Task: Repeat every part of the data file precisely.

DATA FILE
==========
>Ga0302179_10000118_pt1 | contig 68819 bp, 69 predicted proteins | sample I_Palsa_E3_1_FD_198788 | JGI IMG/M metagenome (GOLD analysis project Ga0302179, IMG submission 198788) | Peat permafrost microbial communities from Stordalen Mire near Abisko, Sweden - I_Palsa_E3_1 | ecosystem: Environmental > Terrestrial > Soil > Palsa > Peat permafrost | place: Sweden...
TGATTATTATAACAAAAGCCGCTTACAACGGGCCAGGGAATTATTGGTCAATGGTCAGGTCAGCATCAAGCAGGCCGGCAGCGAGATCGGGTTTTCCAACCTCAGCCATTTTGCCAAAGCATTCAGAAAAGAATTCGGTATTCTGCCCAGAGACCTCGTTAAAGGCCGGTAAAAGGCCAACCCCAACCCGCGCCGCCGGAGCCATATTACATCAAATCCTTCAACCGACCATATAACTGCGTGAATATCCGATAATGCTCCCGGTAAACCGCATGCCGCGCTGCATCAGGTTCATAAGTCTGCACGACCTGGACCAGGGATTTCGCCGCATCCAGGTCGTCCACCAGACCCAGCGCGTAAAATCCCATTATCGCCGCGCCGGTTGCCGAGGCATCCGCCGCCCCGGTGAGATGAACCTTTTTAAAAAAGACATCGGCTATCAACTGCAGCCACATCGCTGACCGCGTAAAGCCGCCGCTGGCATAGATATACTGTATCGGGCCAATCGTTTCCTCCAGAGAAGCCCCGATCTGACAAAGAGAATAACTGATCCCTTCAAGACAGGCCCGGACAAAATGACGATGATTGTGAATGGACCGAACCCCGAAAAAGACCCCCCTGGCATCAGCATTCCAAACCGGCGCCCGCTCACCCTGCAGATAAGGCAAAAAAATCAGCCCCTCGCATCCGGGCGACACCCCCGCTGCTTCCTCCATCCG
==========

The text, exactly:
>Ga0302179_10000118_pt1 | contig 68819 bp, 69 predicted proteins | sample I_Palsa_E3_1_FD_198788 | JGI IMG/M metagenome (GOLD analysis project Ga0302179, IMG submission 198788) | Peat permafrost microbial communities from Stordalen Mire near Abisko, Sweden - I_Palsa_E3_1 | ecosystem: Environmental > Terrestrial > Soil > Palsa > Peat permafrost | place: Sweden...
TGATTATTATAACAAAAGCCGCTTACAACGGGCCAGGGAATTATTGGTCAATGGTCAGGTCAGCATCAAGCAGGCCGGCAGCGAGATCGGGTTTTCCAACCTCAGCCATTTTGCCAAAGCATTCAGAAAAGAATTCGGTATTCTGCCCAGAGACCTCGTTAAAGGCCGGTAAAAGGCCAACCCCAACCCGCGCCGCCGGAGCCATATTACATCAAATCCTTCAACCGACCATATAACTGCGTGAATATCCGATAATGCTCCCGGTAAACCGCATGCCGCGCTGCATCAGGTTCATAAGTCTGCACGACCTGGACCAGGGATTTCGCCGCATCCAGGTCGTCCACCAGACCCAGCGCGTAAAATCCCATTATCGCCGCGCCGGTTGCCGAGGCATCCGCCGCCCCGGTGAGATGAACCTTTTTAAAAAAGACATCGGCTATCAACTGCAGCCACATCGCTGACCGCGTAAAGCCGCCGCTGGCATAGATATACTGTATCGGGCCAATCGTTTCCTCCAGAGAAGCCCCGATCTGACAAAGAGAATAACTGATCCCTTCAAGACAGGCCCGGACAAAATGACGATGATTGTGAATGGACCGAACCCCGAAAAAGACCCCCCTGGCATCAGCATTCCAAACCGGCGCCCGCTCACCCTGCAGATAAGGCAAAAAAATCAGCCCCTCGCATCCGGGCGACACCCCCGCTGCTTCCTCCATCCG